Interesting, am on Arch, which was pretty much the first distro to adopt systemd, so it's possible it's been integrated better, but I have no problems with systemd.

I did in fact had many problems with sysvinit, where the disorganized patchwork of individual scripts with slightly different capabilities for each made these problems hard and time consuming to debug.

I don't know what 'conflicts with kernel defaults' is supposed to mean, but I don't suffer from them.


I also operate several servers with systemd without issues.

Am slightly bothered by people who when they see a problem automatically seem to blame it on systemd itself, rather than perhaps their config, distro defaults, the flags it is compiled with in the repos etc. Seems a bit like working backward from a conclusion.

As for "the Unix philosophy" argument, I don't buy it. Some of it was due to technical limitations of the hardware in the 70s.


C is also technically the UNIX philosophy, yet there were many safer, better designed languages even at the time and now especially. Just because something has been around a long time doesn't mean it is the best. That's a surprisingly conservative stance when it comes to technology. Rust, Pony etc. are showing that low level systems programming could do a lot better than C, why not apply the same to the rest of the ecosystem?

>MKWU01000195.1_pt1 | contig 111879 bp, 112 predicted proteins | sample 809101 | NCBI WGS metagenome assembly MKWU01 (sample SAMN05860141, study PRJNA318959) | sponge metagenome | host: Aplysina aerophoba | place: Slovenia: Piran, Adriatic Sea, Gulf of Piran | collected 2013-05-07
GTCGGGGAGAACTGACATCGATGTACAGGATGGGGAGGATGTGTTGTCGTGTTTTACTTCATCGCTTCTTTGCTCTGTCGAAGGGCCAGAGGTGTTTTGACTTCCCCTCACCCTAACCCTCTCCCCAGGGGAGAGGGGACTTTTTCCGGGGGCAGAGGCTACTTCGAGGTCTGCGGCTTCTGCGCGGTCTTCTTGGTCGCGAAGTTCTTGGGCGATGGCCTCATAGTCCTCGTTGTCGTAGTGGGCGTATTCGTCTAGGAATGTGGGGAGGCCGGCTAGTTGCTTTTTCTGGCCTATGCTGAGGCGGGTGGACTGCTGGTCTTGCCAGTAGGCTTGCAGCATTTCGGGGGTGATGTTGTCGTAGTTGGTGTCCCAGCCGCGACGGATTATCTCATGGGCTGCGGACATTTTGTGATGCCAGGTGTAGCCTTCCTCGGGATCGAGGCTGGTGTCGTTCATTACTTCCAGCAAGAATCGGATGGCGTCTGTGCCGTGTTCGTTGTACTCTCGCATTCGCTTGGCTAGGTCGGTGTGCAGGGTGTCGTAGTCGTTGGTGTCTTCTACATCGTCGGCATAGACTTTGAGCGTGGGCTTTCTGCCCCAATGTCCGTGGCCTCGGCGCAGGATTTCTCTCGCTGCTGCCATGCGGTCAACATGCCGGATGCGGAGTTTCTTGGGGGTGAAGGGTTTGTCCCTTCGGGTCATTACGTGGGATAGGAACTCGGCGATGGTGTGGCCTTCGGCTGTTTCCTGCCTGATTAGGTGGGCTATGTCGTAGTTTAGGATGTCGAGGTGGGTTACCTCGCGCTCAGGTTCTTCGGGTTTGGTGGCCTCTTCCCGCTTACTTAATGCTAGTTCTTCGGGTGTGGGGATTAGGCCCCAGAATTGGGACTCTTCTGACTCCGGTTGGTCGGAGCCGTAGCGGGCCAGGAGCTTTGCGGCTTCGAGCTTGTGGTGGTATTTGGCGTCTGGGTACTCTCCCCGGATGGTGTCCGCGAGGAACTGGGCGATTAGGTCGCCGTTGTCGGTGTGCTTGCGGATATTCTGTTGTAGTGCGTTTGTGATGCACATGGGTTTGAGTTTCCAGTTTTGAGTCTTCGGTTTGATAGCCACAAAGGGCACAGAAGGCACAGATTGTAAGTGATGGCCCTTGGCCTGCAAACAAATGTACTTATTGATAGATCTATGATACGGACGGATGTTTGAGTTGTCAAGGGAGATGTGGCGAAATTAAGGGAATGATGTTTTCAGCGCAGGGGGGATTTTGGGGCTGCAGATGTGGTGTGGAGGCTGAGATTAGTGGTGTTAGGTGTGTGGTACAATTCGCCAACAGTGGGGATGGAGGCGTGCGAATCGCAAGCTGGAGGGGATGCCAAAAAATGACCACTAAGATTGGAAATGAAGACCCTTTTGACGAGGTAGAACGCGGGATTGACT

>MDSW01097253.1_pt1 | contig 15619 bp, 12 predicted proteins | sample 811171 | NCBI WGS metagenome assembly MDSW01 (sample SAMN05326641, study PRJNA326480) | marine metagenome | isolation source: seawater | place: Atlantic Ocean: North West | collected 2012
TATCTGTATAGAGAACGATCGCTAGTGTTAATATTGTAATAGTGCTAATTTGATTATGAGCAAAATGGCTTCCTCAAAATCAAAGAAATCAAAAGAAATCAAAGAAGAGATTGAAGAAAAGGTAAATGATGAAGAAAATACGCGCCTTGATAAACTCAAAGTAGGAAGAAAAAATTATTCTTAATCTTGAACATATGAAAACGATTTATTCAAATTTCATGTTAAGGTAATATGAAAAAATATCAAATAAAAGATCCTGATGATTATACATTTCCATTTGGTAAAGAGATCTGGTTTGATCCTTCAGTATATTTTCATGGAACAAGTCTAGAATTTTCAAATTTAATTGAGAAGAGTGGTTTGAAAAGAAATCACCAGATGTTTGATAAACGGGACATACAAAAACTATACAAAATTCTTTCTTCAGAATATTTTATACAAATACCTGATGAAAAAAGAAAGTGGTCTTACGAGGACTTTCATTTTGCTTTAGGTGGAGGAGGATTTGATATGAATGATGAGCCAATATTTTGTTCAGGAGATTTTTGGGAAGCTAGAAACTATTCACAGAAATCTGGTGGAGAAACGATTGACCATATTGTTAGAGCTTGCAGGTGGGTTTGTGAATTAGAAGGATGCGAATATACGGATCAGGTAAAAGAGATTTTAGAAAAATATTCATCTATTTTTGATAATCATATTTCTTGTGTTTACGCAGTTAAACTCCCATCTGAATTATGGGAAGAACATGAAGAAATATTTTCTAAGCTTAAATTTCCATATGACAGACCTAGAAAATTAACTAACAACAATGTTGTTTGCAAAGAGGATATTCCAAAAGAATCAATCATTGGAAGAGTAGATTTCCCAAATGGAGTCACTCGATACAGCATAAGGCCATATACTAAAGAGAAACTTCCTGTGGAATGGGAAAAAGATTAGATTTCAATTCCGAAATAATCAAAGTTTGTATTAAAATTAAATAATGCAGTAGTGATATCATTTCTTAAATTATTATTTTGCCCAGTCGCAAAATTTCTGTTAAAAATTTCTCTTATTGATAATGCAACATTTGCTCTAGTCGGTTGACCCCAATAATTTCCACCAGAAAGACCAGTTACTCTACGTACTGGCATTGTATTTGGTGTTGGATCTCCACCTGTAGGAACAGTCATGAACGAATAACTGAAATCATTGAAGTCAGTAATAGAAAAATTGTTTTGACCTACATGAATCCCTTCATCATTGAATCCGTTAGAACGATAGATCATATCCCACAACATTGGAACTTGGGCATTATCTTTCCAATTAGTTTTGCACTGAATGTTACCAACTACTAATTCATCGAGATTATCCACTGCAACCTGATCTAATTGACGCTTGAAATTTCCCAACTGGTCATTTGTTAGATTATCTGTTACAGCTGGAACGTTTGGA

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Hi there! I am a free software developer. I enjoy working on useful software, as well as advocating for software freedom and the use of open standards, promoting data ownership, decentralization and privacy. If this is important to you, I may be worth following. If you like Go, Rust, or Swift, it may be worth following me as well. Besides computing, I enjoy metal, a good read and occasionally some gaming, (not much time for that these days).